For some cryptocurrency enthusiasts, one of the most promising aspects of the digital currency space is the Lightning Network. Conceived as a separate network which adjoins to the existing bitcoin network, Lightning could allow for user-to-user transactions which would not suffer from extended processing times or high transaction fees. Because Lightning Network payments would be made on an individual basis, the thinking goes, they could perhaps be dealt with separately from the general bitcoin blockchain, thereby freeing them from the slowdowns associated with typical transactions.

Charlie Lee, the outspoken founder of litecoin, believes that his digital currency could be instrumental in facilitating the Lightning Network as it develops. He re-echoed his enthusiasm just last week.

Litecoin the "Easiest Onramp"

In a tweet from July 11, Lee suggested that litecoin "will also be the easiest onramp onto the Lightning Network. BTC takes too long and fees [too] high? No problem. Open an LTC payment channel on chain cheaply and quickly, then atomically swap for BTC if/when you need to. This can be done in one step."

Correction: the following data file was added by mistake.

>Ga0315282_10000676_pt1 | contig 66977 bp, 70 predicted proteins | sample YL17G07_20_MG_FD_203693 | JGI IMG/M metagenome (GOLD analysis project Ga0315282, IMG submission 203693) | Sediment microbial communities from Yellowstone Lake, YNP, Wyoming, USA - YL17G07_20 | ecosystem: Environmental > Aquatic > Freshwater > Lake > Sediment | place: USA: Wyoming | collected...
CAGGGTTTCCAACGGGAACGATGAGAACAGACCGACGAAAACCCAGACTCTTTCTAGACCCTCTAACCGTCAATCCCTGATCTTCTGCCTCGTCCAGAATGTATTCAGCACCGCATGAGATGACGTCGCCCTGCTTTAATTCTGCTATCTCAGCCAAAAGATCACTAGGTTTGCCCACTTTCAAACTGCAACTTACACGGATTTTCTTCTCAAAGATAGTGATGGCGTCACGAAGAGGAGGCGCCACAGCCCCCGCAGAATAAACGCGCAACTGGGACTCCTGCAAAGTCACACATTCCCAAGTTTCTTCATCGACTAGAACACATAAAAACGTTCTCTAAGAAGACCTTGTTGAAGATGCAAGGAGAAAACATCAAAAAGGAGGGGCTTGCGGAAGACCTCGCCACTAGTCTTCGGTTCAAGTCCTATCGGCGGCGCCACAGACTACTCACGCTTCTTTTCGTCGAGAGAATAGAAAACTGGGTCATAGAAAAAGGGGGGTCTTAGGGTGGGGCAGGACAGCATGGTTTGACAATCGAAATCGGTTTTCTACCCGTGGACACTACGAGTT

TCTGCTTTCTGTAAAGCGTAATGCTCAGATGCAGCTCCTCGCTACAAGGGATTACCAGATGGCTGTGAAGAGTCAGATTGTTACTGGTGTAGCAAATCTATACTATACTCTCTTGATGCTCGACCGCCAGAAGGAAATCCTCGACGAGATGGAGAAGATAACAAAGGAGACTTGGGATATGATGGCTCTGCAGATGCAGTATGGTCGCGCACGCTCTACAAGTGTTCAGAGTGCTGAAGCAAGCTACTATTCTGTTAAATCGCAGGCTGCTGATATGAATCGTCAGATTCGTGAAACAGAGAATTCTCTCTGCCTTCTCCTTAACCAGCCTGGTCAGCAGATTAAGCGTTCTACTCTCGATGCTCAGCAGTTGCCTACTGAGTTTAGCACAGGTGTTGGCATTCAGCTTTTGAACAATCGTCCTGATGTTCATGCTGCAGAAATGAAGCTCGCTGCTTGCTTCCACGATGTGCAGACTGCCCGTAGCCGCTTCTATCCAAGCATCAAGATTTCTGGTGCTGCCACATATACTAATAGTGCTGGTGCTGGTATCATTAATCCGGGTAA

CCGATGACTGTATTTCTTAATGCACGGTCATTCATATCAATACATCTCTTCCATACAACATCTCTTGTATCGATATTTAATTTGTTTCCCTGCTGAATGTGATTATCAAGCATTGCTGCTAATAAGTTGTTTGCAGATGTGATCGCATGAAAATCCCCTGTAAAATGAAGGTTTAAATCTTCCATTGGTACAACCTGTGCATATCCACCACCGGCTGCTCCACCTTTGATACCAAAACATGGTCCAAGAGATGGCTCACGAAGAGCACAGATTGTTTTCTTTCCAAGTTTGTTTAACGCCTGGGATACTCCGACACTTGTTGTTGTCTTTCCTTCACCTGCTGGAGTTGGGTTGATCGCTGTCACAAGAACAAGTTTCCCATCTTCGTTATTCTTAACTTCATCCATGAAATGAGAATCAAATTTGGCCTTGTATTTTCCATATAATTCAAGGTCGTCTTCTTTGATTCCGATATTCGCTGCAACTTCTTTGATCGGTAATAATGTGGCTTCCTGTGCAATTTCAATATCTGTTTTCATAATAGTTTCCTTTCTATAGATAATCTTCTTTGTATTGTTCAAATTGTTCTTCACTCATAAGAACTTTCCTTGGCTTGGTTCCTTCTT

Lightning Labs, a developer behind the Network, has a beta feature in its network in which two cryptocurrencies could be selected, although this feature is not yet on the live mainnet, according to Crypto Vest. Litecoin, for its part, has its own independent Lightning Network which has tested atomic swaps, although there remains some fine-tuning to do before this procedure can be readily incorporated.

As of now, litecoin is one of the go-to digital assets when it comes to on-chain transactions that are both fast and cheap. However, the bitcoin network, once plagued by congestion, has managed to overcome many of those issues. It now runs on relatively low fees and has even become the preferred network for the transmission of large transactions. Because of the way that the Lightning Network processes transactions, some in the crypto community feel that large transactions are too risky for the new network.

The Lightning Network, in development for several years, was launched in March of this year. Many felt that the launch was rough, as traffic problems were widespread and some users experienced losses. Even several months in, the Lightning Network has not seen its capacity increase as many hoped for.

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